Report: Buttigieg Claiming Black Support That Doesn’t Exist


David Krayden Ottawa Bureau Chief
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South Bend, Indiana Mayor Pete Buttigieg has gone to great lengths to promote his Douglass Plan for black Americans — reportedly including enlisting bogus endorsements from prominent black people from South Carolina.

Pete Buttigieg, South Bend Mayor and Democratic presidential hopeful, speaks at a campaign event at Saint Ambrose University in Davenport, Iowa, U.S. Sept. 24, 2019. REUTERS/Elijah Nouvelage

REUTERS/Elijah Nouvelage

The campaign also used a picture from Kenya to promote his platform that also includes legalization of marijuana and the abolition of the death penalty.

The Buttigieg campaign heralded the news in a news release that was picked up by the HBCU Times— a journal devoted to black colleges and universities. (RELATED: Buttigieg Speaks Out On LGBTQ Teaching In Christianity: ‘It Makes God Smaller’)

The article uncritically lauds the Douglas Plan, Buttigieg’s proposed affirmative action plan for blacks, as a policy initiative on the scale of the Marshall Plan that will ignite black progress in America. Buttigieg has virtually no support from black voters — in South Carolina or anywhere. The mayor’s own focus groups are telling him that many male Southern blacks are uncomfortable with Buttigieg’s open homosexuality.

Research conducted by The Intercept discovered that two of the black politicians allegedly in Buttigieg’s corner aren’t supporters and 40% of the 400 people supposedly backing his Douglass Plan are white. The list itself is composed of people who Buttigieg hopes will endorse his plan, and people had to indicate any opinion to the contrary by asking for their names to be removed.

NEW YORK, NEW YORK - APRIL 04: Democratic presidential hopeful South Bend, Indiana mayor Pete Buttigieg speaks to the media at the National Action Network's annual convention on April 4, 2019 in New York City. A dozen 2020 Democratic presidential candidates will speak at the organization's convention this week. Founded by Rev. Al Sharpton in 1991, the National Action Network is one of the most influential African American organizations dedicated to civil rights in America. (Photo by Spencer Platt/Getty Images)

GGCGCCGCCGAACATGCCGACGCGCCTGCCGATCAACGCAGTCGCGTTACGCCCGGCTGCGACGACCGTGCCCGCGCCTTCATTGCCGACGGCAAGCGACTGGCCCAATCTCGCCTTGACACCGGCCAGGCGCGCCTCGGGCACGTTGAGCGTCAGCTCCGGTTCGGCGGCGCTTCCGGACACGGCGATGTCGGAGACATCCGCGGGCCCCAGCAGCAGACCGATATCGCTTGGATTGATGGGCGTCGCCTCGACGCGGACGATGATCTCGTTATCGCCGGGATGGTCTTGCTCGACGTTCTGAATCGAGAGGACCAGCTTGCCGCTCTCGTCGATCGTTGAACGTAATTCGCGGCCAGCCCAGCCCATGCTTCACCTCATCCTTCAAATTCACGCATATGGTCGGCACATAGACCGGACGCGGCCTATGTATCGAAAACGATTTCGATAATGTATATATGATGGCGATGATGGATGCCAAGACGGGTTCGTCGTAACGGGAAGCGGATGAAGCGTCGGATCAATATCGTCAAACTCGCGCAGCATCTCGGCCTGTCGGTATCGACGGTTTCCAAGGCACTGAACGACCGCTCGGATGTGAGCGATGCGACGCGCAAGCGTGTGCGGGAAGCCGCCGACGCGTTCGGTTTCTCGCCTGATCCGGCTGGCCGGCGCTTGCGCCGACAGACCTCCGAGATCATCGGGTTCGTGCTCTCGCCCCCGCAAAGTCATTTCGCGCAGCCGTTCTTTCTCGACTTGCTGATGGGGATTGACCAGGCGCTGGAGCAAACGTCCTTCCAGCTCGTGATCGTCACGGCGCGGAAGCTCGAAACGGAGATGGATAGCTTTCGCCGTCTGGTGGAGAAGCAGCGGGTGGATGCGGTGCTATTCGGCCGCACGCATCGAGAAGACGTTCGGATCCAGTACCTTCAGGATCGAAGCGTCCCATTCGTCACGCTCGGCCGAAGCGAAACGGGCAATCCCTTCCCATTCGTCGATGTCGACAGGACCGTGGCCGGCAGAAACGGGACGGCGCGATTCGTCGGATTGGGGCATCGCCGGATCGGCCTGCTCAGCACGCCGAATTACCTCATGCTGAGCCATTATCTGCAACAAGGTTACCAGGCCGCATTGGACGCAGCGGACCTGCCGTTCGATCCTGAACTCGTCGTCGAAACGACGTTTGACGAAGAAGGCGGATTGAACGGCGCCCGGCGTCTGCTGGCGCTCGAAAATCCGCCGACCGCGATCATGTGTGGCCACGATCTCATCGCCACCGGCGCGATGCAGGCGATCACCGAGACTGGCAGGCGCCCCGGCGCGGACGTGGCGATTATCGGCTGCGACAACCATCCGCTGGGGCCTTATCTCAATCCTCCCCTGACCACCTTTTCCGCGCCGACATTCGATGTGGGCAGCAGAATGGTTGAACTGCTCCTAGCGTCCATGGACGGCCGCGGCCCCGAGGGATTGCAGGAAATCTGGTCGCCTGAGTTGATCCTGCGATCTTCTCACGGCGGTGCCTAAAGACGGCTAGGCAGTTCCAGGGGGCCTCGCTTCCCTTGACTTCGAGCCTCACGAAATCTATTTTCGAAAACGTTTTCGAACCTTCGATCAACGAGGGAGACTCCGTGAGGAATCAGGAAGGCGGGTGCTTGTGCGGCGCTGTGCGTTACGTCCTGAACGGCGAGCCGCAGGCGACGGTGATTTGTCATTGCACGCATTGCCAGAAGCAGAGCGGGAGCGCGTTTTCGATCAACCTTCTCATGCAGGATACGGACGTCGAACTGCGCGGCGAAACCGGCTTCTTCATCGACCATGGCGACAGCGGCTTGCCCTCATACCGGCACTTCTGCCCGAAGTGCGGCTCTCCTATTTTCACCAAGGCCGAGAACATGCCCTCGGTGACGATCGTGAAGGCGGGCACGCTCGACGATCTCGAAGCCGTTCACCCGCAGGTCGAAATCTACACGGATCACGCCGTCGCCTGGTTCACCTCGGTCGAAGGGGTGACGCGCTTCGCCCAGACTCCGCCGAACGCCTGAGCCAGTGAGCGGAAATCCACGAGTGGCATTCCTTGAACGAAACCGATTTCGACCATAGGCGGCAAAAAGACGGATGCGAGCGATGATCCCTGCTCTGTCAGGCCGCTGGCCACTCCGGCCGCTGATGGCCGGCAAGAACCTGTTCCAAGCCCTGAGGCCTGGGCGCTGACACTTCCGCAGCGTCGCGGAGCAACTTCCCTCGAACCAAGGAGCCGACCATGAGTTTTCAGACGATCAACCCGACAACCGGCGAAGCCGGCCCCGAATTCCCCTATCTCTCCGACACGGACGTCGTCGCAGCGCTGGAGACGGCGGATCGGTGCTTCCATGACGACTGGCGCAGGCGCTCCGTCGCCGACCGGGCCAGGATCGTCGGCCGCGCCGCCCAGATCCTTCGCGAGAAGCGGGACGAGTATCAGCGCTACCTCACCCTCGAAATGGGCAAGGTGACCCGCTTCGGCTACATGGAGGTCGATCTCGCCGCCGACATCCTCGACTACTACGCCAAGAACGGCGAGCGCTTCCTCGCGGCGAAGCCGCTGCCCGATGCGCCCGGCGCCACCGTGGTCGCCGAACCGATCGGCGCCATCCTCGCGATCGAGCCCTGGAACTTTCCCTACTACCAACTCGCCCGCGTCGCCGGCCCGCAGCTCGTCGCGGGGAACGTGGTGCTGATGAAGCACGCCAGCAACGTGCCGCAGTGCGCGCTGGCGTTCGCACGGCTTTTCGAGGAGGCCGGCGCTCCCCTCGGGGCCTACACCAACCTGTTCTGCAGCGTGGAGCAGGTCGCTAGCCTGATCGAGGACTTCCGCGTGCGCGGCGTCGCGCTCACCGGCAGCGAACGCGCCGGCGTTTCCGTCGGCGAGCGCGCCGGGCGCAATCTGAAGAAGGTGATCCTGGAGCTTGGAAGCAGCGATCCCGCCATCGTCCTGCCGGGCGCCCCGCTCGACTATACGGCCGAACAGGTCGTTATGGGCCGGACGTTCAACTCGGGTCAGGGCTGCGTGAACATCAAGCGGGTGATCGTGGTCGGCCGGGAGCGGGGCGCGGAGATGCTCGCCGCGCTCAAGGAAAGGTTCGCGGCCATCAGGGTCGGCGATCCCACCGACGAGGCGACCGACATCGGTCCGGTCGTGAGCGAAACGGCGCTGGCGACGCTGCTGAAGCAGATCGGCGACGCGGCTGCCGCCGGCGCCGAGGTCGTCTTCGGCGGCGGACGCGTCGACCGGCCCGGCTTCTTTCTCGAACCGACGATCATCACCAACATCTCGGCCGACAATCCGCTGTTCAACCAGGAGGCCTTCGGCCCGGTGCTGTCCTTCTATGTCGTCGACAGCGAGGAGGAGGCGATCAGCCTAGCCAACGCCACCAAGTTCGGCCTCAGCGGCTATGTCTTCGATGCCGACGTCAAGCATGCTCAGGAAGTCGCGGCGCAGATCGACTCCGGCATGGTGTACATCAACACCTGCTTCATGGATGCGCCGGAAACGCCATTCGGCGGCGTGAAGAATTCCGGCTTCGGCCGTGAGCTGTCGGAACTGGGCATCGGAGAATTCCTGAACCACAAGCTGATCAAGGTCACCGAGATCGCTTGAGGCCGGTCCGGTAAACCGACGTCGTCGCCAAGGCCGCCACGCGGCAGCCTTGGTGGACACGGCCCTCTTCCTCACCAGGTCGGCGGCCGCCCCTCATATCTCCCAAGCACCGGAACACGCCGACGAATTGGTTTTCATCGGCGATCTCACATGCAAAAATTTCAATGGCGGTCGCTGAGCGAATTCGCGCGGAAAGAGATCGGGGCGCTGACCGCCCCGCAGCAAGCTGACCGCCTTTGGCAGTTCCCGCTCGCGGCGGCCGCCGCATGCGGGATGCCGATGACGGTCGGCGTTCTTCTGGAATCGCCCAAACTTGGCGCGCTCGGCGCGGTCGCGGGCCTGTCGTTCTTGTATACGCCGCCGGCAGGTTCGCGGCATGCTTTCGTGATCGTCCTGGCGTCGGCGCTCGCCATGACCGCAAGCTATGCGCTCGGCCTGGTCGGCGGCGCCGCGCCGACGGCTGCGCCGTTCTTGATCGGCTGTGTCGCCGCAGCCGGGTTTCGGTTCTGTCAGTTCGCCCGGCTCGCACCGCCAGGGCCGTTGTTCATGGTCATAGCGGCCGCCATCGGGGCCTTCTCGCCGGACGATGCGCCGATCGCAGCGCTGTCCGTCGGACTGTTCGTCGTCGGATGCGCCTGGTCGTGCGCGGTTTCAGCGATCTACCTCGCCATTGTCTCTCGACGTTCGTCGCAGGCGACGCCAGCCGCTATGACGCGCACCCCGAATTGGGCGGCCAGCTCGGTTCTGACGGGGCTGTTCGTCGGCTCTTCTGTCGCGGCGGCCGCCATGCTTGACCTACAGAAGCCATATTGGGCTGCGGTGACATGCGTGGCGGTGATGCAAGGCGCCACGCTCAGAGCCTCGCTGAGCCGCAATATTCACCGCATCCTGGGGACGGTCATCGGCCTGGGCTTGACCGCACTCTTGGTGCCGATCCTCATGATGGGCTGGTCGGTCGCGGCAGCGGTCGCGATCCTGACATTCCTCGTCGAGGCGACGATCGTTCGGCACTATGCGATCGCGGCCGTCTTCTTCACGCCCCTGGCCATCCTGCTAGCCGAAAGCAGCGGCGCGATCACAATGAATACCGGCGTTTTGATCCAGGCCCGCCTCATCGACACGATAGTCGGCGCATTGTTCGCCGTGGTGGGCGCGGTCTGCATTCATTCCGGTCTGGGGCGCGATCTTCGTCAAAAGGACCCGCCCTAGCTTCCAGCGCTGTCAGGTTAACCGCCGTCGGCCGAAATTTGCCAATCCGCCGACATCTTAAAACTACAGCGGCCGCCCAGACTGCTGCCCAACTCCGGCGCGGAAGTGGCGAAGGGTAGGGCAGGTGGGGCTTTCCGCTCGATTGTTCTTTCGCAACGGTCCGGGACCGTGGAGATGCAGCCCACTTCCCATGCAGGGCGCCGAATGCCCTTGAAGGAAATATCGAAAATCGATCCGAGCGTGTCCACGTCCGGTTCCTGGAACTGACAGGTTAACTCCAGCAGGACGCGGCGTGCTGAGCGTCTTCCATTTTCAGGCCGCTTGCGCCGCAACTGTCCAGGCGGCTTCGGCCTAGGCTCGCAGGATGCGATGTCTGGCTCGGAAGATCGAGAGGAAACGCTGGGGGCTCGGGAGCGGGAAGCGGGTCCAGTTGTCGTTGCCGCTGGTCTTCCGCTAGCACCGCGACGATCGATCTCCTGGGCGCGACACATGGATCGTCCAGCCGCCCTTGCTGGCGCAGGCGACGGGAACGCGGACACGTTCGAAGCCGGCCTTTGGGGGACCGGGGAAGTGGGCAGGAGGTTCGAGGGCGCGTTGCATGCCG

(Photo by Spencer Platt/Getty Images)

Democratic State Rep. Ivory Thigpen told the Intercept: “Even though I had had conversations with the [Buttigieg] campaign, it was clear to me, or at least I thought I made it clear to them, that I was a strong Bernie Sanders supporter—actually co-chair of the state, and I was not seeking to endorse their candidate or the plan,”

Lawyer and author Johnnie Cordero isn’t supporting the plan either: “I never endorsed that plan. I don’t know how my name got on there. No, that’s not true: I know how my name got on there,” Cordero told The Intercept, explaining that he had discussed the Douglass Plan with the Buttigieg campaign but not approved it. (RELATED: Buttigieg Draws On Bible, Suggests Babies Can Be Aborted Up Until Their First Breath)

The campaign didn’t even use a front cover photo of black Americans, opting instead for a free picture from Kenya.